It’s important to consider how your research can best meet the needs of those you hope will benefit from it. You can do this by asking people with lived experience (such as your participants or patients themselves, a group of people like them, or their carers) what is important to them. Then you can build these perspectives into your research from the very beginning. You can involve people with lived experience informally using existing opportunities, like asking questions about your research during clinic sessions, or more formally in dedicated focus groups.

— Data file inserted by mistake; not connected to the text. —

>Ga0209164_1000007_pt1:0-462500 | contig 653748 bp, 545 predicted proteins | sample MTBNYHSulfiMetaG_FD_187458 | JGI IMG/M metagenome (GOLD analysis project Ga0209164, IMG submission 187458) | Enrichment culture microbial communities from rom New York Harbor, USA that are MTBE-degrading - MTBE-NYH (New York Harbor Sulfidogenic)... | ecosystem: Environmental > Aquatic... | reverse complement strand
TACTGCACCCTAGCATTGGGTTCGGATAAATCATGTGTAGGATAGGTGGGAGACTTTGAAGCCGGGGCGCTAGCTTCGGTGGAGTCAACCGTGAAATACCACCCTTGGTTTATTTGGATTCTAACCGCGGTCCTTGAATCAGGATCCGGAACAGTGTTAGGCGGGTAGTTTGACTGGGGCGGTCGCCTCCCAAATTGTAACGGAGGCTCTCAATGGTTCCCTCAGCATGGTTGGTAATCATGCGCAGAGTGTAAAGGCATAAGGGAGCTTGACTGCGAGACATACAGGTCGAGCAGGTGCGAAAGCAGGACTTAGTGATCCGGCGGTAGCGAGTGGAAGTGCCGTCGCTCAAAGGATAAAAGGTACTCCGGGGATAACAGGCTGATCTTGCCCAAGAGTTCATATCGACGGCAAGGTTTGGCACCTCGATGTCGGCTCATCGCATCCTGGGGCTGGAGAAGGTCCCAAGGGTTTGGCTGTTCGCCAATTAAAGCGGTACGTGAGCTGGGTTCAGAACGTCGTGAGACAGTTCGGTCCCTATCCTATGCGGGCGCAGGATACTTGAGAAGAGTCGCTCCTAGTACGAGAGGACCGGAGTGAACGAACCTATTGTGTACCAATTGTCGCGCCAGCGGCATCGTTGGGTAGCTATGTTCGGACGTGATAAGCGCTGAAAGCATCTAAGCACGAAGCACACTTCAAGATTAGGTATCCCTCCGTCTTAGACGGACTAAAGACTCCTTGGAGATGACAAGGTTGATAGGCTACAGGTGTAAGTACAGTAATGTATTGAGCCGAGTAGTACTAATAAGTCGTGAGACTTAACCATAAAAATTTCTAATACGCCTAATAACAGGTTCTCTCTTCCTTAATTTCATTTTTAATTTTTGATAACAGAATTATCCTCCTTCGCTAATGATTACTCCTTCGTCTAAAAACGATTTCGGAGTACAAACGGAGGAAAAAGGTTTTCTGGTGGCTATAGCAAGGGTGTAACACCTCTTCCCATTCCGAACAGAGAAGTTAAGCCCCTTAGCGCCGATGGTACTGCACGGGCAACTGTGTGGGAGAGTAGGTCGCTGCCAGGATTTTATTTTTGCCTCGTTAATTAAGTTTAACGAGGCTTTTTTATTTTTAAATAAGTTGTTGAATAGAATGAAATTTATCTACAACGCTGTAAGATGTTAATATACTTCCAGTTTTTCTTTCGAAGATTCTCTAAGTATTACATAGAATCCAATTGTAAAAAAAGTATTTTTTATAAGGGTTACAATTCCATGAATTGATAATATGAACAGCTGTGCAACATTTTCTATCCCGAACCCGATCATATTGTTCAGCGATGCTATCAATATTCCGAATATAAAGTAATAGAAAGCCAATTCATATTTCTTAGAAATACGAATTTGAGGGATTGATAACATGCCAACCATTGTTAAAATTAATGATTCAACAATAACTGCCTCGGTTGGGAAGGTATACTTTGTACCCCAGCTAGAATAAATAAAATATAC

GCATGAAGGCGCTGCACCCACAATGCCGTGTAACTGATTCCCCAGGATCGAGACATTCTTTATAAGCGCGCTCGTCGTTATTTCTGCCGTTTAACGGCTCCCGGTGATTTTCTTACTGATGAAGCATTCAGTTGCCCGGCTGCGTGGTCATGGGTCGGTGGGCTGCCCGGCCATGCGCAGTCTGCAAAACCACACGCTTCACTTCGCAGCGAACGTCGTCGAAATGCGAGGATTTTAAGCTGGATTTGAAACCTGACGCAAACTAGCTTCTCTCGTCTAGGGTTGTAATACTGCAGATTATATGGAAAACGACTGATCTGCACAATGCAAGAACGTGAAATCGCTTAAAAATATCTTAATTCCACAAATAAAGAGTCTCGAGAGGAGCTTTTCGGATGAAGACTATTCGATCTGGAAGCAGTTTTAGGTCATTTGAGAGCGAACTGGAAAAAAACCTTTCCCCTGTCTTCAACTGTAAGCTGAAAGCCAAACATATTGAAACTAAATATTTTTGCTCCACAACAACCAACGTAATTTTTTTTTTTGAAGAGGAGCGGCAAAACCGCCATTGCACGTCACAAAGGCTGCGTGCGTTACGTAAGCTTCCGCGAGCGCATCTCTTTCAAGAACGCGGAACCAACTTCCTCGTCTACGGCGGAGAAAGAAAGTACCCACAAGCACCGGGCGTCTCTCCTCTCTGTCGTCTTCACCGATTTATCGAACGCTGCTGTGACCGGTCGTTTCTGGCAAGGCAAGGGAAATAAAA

Researchers new to health research can be surprised by the priorities that people with lived experience identify as important.
You can find out more about involving patients and the public in your research on the co-production in research page, or if you are developing a product, EPSRC’s stakeholder engagement: Patients and the public information. The Health Research Authority (HRA), the regulator for research in the NHS in England, has more information on public involvement in research.